Continuing this voyage of weird corners of the Magic design, we come to Grizzly Bears, but I’m limiting this to a very specific subgroup of blue.
Why blue? Because it’s the only color that hasn’t received a true Grizzly Bear yet, meaning a 2/2 vanilla creature with a casting cost of 1U.
There’s a total of 204 2/2 creatures with a casting cost of 1C (including Un-Cards). Each other color has some of them and has even creatures that are strictly better than that. It took a while for black and red to get to that point, but here we are and now they aren’t even interesting any more. But blue is still making it’s way towards that goal and I’m not sure it will ever reach it. (Although it should be noted that in order to be truly strictly worse or better than something, the cards should be of the same color.)
Blue only has ten Grizzly Bears throughout the history of the game, and I’m going to leave out the Un-Card, which leaves us with nine total, meaning that they are quite rare.
Swithing power and toughness isn’t something that happens a lot in Magic. Usually, because it’s hard to find cards where it’s interesting. Of course, there have been cases in which it was done simply for the sake of doing it, but it was quickly found out those cards didn’t do much for the game as they are quite situational, so the newer iterations were either pushed or R&D tried to do something more interesting with them.
We saw the first knights in Alpha. White Knight was a strong and efficient card by the standards of those days and still is for an uncommon. But there was also it’s dark counterpart, the Black Knight. A flavor-win certainly, except that of course they could never actually fight due to their Protection abilities. Both saw some tournament play (I certainly played with both back in the day) and both have seen a number of reprints. White and black have also been pitted against each other in a similar way quite a few more times, often through knights.
This is specifically for white and black. There are other similar mirrors in white and red, but we’ll forget about those. Since the mirrors don’t sometimes come to be in the same set, I’ve placed these mirrors where the latter part was first printed. White has plenty more knights than this, but we are specifically interested in these pairs here. Black has some other ones as well, especially in Ixalan, but again, not interested in those.
Each color has its distinctive features and one of the features for green is its ability to ramp. Sure, all colors can produce extra mana in some way or another, but green is definitely the master of this, having several ways of doing it in most sets.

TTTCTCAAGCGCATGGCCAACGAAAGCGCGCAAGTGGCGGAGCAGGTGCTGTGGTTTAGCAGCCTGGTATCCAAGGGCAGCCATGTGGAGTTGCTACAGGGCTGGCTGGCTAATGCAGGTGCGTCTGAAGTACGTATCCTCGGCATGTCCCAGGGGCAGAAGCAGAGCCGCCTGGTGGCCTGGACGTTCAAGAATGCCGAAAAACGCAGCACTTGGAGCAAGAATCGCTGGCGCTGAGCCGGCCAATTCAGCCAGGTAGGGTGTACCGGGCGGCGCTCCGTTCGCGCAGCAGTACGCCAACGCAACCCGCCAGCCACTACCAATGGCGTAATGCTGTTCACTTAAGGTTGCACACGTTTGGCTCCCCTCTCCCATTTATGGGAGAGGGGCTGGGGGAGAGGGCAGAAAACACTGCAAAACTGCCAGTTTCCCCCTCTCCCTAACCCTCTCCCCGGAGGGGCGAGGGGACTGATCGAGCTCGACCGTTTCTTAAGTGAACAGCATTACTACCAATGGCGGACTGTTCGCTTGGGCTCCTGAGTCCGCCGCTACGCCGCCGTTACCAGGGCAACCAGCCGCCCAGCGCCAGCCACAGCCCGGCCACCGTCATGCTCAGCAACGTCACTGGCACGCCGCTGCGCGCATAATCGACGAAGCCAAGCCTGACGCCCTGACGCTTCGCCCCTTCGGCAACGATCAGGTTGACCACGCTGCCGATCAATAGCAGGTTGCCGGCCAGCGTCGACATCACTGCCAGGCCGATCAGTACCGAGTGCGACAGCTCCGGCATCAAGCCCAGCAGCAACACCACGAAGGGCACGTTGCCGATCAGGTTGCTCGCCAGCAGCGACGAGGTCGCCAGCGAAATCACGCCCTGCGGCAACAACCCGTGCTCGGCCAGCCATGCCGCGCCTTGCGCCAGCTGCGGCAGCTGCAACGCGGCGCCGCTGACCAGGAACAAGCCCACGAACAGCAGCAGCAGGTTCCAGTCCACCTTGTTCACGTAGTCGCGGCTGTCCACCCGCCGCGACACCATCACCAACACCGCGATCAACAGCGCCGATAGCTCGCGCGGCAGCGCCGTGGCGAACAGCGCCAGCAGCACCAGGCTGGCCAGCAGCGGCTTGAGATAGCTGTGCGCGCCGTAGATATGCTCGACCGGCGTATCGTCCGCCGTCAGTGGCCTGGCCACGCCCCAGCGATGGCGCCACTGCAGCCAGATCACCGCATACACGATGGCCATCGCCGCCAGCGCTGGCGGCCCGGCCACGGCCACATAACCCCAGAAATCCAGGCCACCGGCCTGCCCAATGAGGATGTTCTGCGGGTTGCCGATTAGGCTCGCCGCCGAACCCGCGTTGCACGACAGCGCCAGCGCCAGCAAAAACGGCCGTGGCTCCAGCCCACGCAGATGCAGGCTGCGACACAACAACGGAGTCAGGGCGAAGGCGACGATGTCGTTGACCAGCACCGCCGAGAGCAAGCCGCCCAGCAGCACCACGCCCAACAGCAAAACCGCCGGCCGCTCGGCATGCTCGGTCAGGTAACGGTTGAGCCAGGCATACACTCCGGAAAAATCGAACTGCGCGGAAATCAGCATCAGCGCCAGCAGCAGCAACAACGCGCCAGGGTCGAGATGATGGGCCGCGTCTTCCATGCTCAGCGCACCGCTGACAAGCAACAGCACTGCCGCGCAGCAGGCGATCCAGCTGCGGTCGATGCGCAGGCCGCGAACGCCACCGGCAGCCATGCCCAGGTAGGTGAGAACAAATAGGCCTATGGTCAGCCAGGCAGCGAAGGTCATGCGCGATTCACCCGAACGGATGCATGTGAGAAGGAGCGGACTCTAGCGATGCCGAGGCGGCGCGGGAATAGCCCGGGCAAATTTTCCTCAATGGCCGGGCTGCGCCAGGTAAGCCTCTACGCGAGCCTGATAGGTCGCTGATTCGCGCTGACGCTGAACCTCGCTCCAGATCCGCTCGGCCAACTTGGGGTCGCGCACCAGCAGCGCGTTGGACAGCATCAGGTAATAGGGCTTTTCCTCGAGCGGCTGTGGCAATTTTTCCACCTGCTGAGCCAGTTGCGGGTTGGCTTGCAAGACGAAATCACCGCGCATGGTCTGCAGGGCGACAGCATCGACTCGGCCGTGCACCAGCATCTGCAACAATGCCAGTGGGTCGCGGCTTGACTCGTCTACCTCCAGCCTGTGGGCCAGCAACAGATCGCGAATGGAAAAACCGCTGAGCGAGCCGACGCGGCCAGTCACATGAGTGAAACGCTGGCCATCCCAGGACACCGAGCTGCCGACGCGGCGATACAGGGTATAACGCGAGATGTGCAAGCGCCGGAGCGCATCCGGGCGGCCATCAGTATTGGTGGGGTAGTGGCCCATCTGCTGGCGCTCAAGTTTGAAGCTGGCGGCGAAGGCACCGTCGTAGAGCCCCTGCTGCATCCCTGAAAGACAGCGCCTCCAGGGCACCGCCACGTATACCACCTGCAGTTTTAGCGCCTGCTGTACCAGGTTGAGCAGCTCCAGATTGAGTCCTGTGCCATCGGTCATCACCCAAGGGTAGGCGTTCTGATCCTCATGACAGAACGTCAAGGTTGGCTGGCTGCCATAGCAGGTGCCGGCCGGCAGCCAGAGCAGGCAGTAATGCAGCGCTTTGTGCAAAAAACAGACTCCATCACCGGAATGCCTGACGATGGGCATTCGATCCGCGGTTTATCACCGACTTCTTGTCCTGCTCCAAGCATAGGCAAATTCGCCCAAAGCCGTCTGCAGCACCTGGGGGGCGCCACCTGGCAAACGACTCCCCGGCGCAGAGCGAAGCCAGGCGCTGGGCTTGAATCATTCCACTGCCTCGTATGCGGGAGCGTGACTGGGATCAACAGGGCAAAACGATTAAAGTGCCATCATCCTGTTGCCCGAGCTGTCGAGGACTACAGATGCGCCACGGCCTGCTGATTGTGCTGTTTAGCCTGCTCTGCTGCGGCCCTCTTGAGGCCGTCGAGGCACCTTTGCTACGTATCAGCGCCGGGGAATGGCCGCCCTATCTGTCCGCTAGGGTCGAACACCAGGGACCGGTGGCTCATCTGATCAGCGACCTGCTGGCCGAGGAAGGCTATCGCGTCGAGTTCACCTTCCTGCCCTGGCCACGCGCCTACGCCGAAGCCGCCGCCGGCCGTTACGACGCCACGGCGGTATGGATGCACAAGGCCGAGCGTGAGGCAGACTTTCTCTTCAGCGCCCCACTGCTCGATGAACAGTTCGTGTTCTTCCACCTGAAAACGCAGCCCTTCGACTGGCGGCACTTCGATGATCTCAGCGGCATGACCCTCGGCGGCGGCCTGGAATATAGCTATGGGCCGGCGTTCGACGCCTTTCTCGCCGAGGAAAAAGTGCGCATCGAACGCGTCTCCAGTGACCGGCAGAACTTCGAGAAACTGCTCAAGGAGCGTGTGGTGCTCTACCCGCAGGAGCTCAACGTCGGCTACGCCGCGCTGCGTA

However, since I don’t want to go through all the ways green can do this (mana elves, doubling effects), I’m limiting this to noncreature cards that put lands into play from your library and are green (there are some white and colorless ones that do this as well). I’ll probably do a separate one on creatures at some point. I’ll also omit all the spells, that don’t actually add lands, but rather change the ones you already have into different ones, like Scapeshift which could be used to produce more mana in many ways, but generally isn’t.
This is up until Ixalan.
The first of this series of brews was actually a Grixis Reanimator, but when I wrote that one, we didn’t have Chart a Course yet. So, let’s just cut red.
1) Currently, the available lands provide a better manabase for shards than wedges.
2) I want to play Vraska, Relic Seeker
3) I think Unlicensed Disintegration is going to be pretty strong in a world full of dinosaurs
So, Jund it is.
This still current (for less than two weeks) Standard has been fun. Granted, I haven’t been able to do the usual attacking the meta from a different angle -thing that usually works for me the best, but the range of playable decks has been awesome and even though I don’t really like playing against decks like those revolving around Approach of the Second Sun, those feel like an important piece of the puzzle as they do keep certain decks from becoming prevalent.
Since this past Friday was the last opportunity for me to play a tournament, I made certain I would be able to participate in the FNM.
Back in the day, a long, long time ago, Icy Manipulator was a great card, because you could use it to force an opponent to play more than one threat, so you could gain value from Wrath of God. These days the ole Icy is long gone, but we do have Gideon of the Trials and now Thaumatic Compass.
All the double-faced cards in the set are kind of curious. They certainly have a high upside (as they are all rares), but the floor might be low as well. Is it worth it? I don’t really know. Let’s try this one…